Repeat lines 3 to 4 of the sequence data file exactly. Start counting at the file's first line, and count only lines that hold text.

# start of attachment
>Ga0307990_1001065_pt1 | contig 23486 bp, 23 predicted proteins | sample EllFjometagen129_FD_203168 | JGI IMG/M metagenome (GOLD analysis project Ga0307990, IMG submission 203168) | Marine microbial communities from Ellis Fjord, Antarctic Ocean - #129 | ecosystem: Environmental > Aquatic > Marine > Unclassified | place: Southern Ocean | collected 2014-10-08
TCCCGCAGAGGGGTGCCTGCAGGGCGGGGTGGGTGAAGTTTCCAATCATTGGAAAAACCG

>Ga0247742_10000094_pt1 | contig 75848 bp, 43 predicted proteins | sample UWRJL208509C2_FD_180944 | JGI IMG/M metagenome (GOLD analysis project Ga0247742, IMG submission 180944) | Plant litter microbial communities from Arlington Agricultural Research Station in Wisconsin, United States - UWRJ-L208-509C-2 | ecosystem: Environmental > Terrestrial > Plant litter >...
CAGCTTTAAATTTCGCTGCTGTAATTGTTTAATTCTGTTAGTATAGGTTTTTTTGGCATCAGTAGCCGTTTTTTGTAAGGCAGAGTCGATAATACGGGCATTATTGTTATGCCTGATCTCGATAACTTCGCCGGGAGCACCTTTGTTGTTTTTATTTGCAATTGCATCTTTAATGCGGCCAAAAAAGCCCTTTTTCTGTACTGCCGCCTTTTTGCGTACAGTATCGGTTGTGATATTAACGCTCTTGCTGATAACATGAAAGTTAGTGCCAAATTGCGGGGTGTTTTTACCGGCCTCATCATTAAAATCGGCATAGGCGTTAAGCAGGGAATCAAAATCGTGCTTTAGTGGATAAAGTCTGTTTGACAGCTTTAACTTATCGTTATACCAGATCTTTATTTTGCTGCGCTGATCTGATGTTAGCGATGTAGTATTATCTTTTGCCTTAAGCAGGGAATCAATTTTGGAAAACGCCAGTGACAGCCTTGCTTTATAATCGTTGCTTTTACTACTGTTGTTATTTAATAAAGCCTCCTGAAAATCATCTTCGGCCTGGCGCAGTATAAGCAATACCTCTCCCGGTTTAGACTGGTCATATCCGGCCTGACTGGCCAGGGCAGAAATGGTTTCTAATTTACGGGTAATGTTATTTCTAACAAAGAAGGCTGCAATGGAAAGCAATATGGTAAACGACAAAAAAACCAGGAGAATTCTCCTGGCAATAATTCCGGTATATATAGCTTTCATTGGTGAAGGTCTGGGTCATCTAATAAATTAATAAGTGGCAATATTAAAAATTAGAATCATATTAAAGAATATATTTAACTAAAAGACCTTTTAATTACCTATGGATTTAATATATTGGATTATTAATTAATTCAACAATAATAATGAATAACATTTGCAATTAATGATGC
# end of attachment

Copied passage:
>Ga0247742_10000094_pt1 | contig 75848 bp, 43 predicted proteins | sample UWRJL208509C2_FD_180944 | JGI IMG/M metagenome (GOLD analysis project Ga0247742, IMG submission 180944) | Plant litter microbial communities from Arlington Agricultural Research Station in Wisconsin, United States - UWRJ-L208-509C-2 | ecosystem: Environmental > Terrestrial > Plant litter >...
CAGCTTTAAATTTCGCTGCTGTAATTGTTTAATTCTGTTAGTATAGGTTTTTTTGGCATCAGTAGCCGTTTTTTGTAAGGCAGAGTCGATAATACGGGCATTATTGTTATGCCTGATCTCGATAACTTCGCCGGGAGCACCTTTGTTGTTTTTATTTGCAATTGCATCTTTAATGCGGCCAAAAAAGCCCTTTTTCTGTACTGCCGCCTTTTTGCGTACAGTATCGGTTGTGATATTAACGCTCTTGCTGATAACATGAAAGTTAGTGCCAAATTGCGGGGTGTTTTTACCGGCCTCATCATTAAAATCGGCATAGGCGTTAAGCAGGGAATCAAAATCGTGCTTTAGTGGATAAAGTCTGTTTGACAGCTTTAACTTATCGTTATACCAGATCTTTATTTTGCTGCGCTGATCTGATGTTAGCGATGTAGTATTATCTTTTGCCTTAAGCAGGGAATCAATTTTGGAAAACGCCAGTGACAGCCTTGCTTTATAATCGTTGCTTTTACTACTGTTGTTATTTAATAAAGCCTCCTGAAAATCATCTTCGGCCTGGCGCAGTATAAGCAATACCTCTCCCGGTTTAGACTGGTCATATCCGGCCTGACTGGCCAGGGCAGAAATGGTTTCTAATTTACGGGTAATGTTATTTCTAACAAAGAAGGCTGCAATGGAAAGCAATATGGTAAACGACAAAAAAACCAGGAGAATTCTCCTGGCAATAATTCCGGTATATATAGCTTTCATTGGTGAAGGTCTGGGTCATCTAATAAATTAATAAGTGGCAATATTAAAAATTAGAATCATATTAAAGAATATATTTAACTAAAAGACCTTTTAATTACCTATGGATTTAATATATTGGATTATTAATTAATTCAACAATAATAATGAATAACATTTGCAATTAATGATGC